5 WHAT A GREAT IDEA! pre-visit activity - 2 sessions / 60 minutes each PROCEDURE (CON T) believe has the background and experience to put such a show together, and to provide a convincing argument for putting the resources of CRN into such an endeavor. The piece should be written in the first person, as though they were the CRN anchor they have chosen. 4. When finished, ask students to read the piece to the class. 5. Discuss with the class what types of things made a persuasive case for the anchor involved. What types of things did not? Ask how the information in the anchor s background helped or hindered their argument for the program. Discuss how this relates to cause and effect. 6. Display the written pieces on the wall, with the heading, What a Great Idea! 7. As a follow-up lesson, ask students to go through the papers displayed and choose one paper to read that they did not write. Students should use this paper to list 3 main ideas contained in the paper and at least one supporting detail for each main idea. ASSESSMENT Use the piece written to determine the ability of students to present a solid case when trying to persuade. Assess if students used appropriate information from the website that would support their argument. GIFTED CONNECTION Allow gifted students to decide what type of show their anchor is interested in presenting to the head of CRN, as well as its title. Students must use the information contained in their anchor s work history to determine and support the idea for the show. L.A. STANDARDS (CON T) ELA5LSV2 The student listens to and views various forms of text and media in order to gather and share information, persuade others, and express and understand ideas. ELA5R1 comprehension and shows evidence of a warranted and responsible explanation of a variety of literary and informational texts. Critical Component: For informational texts, the student reads and comprehends in order to develop understanding and expertise and produces evidence of reading that: a. Locates facts that answer the reader s questions. e. Distinguishes cause from effect in context. f. Identifies and analyzes main ideas, supporting ideas, and supporting details. g. Makes perceptive and welldeveloped connections. PAGE 5

6 WHAT A GREAT IDEA! pre-visit activity - 2 sessions / 60 minutes each L.A. STANDARDS (CON T) ELA5W2 competence in a variety of genres. Critical Component: The student produces a persuasive essay that: a. Engages the reader by establishing a context, creating a speaker s voice, an otherwise developing reader interest. b. States a clear position in support of a proposal. c. Creates an organizing structure appropriate to a specific purpose, speaker s voice, an otherwise developing reader interest. b. States a clear position in support of a proposal. c. Creates an organizing structure appropriate to a specific purpose, audience, and context. f. Excludes extraneous details and inappropriate information. g. Provides a sense of closure to the writing. h. Raises the level of language using appropriate strategies (word choice). PAGE 6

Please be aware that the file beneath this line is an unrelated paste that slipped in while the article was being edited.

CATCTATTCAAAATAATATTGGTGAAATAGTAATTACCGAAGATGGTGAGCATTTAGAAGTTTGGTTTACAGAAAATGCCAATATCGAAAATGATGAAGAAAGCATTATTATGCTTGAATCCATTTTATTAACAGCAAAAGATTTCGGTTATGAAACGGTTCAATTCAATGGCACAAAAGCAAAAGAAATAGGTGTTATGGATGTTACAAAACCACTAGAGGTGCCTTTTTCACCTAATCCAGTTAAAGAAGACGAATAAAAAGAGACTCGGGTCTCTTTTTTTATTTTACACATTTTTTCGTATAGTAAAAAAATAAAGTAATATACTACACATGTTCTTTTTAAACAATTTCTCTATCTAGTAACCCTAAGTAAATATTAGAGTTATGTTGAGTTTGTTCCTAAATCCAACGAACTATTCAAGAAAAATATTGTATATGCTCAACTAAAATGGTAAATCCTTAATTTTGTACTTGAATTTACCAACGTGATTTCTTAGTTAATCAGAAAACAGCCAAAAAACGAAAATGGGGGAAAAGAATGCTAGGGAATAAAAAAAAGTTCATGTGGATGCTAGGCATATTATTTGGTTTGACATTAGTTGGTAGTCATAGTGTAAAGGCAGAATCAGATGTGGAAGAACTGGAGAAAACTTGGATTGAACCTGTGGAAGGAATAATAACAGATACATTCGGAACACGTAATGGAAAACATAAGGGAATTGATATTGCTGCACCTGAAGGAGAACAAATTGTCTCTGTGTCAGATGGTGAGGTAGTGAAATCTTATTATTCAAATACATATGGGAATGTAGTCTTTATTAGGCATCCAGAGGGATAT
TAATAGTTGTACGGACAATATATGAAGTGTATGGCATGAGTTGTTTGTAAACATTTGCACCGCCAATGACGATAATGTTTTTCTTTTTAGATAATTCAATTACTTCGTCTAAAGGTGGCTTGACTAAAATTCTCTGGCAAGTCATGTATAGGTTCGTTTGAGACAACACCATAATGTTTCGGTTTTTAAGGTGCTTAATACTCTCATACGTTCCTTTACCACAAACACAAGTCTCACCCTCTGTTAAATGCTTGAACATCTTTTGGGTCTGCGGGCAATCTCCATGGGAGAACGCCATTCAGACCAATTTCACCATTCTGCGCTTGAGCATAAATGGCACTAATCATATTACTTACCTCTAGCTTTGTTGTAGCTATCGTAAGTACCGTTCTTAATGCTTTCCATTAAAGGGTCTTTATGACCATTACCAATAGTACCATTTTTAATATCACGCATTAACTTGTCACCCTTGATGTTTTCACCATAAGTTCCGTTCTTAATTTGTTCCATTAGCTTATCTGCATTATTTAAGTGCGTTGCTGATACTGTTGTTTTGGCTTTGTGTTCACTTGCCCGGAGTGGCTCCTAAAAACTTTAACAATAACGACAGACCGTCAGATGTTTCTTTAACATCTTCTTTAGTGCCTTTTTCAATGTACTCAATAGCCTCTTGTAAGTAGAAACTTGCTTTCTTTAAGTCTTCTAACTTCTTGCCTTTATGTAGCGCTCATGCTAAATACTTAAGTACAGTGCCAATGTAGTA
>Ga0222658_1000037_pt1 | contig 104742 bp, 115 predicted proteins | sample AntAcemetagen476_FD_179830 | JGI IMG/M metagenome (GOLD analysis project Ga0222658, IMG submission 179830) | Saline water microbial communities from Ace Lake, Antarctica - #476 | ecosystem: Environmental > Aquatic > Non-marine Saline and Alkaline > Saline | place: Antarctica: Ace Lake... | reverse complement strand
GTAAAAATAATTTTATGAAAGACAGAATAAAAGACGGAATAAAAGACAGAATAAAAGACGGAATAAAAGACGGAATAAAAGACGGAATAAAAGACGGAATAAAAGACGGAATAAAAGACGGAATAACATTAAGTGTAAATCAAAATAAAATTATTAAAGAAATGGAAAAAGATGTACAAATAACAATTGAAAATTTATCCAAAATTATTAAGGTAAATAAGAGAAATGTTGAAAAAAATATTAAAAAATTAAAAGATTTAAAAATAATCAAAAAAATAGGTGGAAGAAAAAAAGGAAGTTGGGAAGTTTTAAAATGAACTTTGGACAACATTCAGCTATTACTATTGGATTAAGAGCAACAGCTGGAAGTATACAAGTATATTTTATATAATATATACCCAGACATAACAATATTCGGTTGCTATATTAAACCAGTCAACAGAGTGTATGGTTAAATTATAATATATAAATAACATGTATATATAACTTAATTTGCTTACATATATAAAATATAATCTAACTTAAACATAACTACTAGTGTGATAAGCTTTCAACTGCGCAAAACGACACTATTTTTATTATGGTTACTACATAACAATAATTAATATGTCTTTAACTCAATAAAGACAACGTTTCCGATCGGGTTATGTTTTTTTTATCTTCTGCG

7 RESPONDING TO TERRORISM post-visit activity minutes SOCIAL STUDIES + OBJECTIVES Students will construct a persuasive argument based on a written text. Students will present their argument in front of the class. MATERIALS Access to the Internet Poster board/art materials (optional) PROCEDURE 1. Review the recent field trip to CNN. Discuss with students the importance of the news in keeping citizens informed. 2. Discuss the ways your students are aware of that are meant to defend the U.S. against terrorists. Ask students to read Terrorism: A War Without Borders from the U.S. Department of State The document can be printed for use in the classroom: organization/45696.pdf 3. Ask students to choose one approach to fighting terrorism, presented in the section Responses to Terrorist Activities Can Include (pg. 7) and to construct an argument to defend their position that it is the most effective approach. 4. Allow students to make posters, graphs or other visuals to use during their argument. Further research may be needed to support their choice. 5. Once students have constructed their arguments, allow them to individually present their argument to the class. 6. When finished, ask students to vote on which argument was most persuasive. Discuss why this argument worked well. SSOCIAL STUDIES STANDARDS SS5H9 The student will trace important developments in America since 1975 a. Describe US involvement in world events including efforts to bring peace to the Middle East, the collapse of the Soviet Union, Persian Gulf War and the War on Terrorism in response to September 11, PAGE 7

8 RESPONDING TO TERRORISM post-visit activity minutes SOCIAL STUDIES + CLOSING Discuss with students the elements of a persuasive argument. What particular strategies used during the presentations were especially useful to the argument? Once all arguments have been presented, ask students if they would now change their opinion of which strategy might be best to fight terrorism. GIFTED CONNECTION Ask gifted students to evaluate the effectiveness of terrorprevention efforts that have been implemented in the U.S. airports. Ask students to critique the effectiveness of these methods and create an interesting way to present what they have learned. ASSESSMENT 1. Assess the oral argument to ascertain the students ability to construct a good persuasive argument. 2. Informally assess the discussion outlined in the closing section of the lesson. STANDARDS ELA5W2 competence in a variety of genres. Critical Component: The student produces a persuasive essay that: a. Engages the reader by establishing a context, creating a speaker s voice, and otherwise developing reader interest. b. States a clear position in support of a proposal. c. Supports a position with relevant evidence. d. Creates an organizing structure appropriate to a specific purpose, audience, and context. e. Addresses reader concerns. f. Excludes extraneous details and inappropriate information. g. Provides a sense of closure to the writing. h. Raises the level of language using appropriate strategies (word choice). PAGE 8